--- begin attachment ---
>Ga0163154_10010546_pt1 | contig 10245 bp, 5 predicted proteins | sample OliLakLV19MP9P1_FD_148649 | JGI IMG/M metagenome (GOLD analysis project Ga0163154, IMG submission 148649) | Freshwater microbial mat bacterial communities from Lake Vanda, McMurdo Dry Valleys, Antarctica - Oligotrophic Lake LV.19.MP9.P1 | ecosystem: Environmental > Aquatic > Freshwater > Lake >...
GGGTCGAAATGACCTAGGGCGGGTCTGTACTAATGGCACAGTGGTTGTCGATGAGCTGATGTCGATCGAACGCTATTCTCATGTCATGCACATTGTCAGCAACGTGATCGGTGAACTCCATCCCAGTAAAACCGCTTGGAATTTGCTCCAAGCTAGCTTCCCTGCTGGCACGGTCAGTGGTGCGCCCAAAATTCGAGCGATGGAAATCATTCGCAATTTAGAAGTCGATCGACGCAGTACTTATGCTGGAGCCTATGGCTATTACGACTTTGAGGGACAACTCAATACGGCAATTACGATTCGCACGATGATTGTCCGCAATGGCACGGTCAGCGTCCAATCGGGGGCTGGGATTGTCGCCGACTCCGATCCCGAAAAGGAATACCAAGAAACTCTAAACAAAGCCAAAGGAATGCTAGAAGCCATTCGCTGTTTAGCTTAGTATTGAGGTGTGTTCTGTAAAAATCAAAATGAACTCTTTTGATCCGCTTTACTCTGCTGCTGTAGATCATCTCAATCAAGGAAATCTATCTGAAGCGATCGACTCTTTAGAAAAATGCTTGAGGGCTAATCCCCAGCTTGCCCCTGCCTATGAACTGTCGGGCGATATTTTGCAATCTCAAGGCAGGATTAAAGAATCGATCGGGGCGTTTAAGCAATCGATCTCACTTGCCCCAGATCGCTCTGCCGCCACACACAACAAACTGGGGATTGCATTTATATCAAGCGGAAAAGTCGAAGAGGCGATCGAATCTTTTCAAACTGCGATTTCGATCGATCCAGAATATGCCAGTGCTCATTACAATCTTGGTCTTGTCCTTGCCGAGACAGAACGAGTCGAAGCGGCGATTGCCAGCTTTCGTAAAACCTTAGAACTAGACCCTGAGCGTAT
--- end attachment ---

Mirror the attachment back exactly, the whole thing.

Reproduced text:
>Ga0163154_10010546_pt1 | contig 10245 bp, 5 predicted proteins | sample OliLakLV19MP9P1_FD_148649 | JGI IMG/M metagenome (GOLD analysis project Ga0163154, IMG submission 148649) | Freshwater microbial mat bacterial communities from Lake Vanda, McMurdo Dry Valleys, Antarctica - Oligotrophic Lake LV.19.MP9.P1 | ecosystem: Environmental > Aquatic > Freshwater > Lake >...
GGGTCGAAATGACCTAGGGCGGGTCTGTACTAATGGCACAGTGGTTGTCGATGAGCTGATGTCGATCGAACGCTATTCTCATGTCATGCACATTGTCAGCAACGTGATCGGTGAACTCCATCCCAGTAAAACCGCTTGGAATTTGCTCCAAGCTAGCTTCCCTGCTGGCACGGTCAGTGGTGCGCCCAAAATTCGAGCGATGGAAATCATTCGCAATTTAGAAGTCGATCGACGCAGTACTTATGCTGGAGCCTATGGCTATTACGACTTTGAGGGACAACTCAATACGGCAATTACGATTCGCACGATGATTGTCCGCAATGGCACGGTCAGCGTCCAATCGGGGGCTGGGATTGTCGCCGACTCCGATCCCGAAAAGGAATACCAAGAAACTCTAAACAAAGCCAAAGGAATGCTAGAAGCCATTCGCTGTTTAGCTTAGTATTGAGGTGTGTTCTGTAAAAATCAAAATGAACTCTTTTGATCCGCTTTACTCTGCTGCTGTAGATCATCTCAATCAAGGAAATCTATCTGAAGCGATCGACTCTTTAGAAAAATGCTTGAGGGCTAATCCCCAGCTTGCCCCTGCCTATGAACTGTCGGGCGATATTTTGCAATCTCAAGGCAGGATTAAAGAATCGATCGGGGCGTTTAAGCAATCGATCTCACTTGCCCCAGATCGCTCTGCCGCCACACACAACAAACTGGGGATTGCATTTATATCAAGCGGAAAAGTCGAAGAGGCGATCGAATCTTTTCAAACTGCGATTTCGATCGATCCAGAATATGCCAGTGCTCATTACAATCTTGGTCTTGTCCTTGCCGAGACAGAACGAGTCGAAGCGGCGATTGCCAGCTTTCGTAAAACCTTAGAACTAGACCCTGAGCGTAT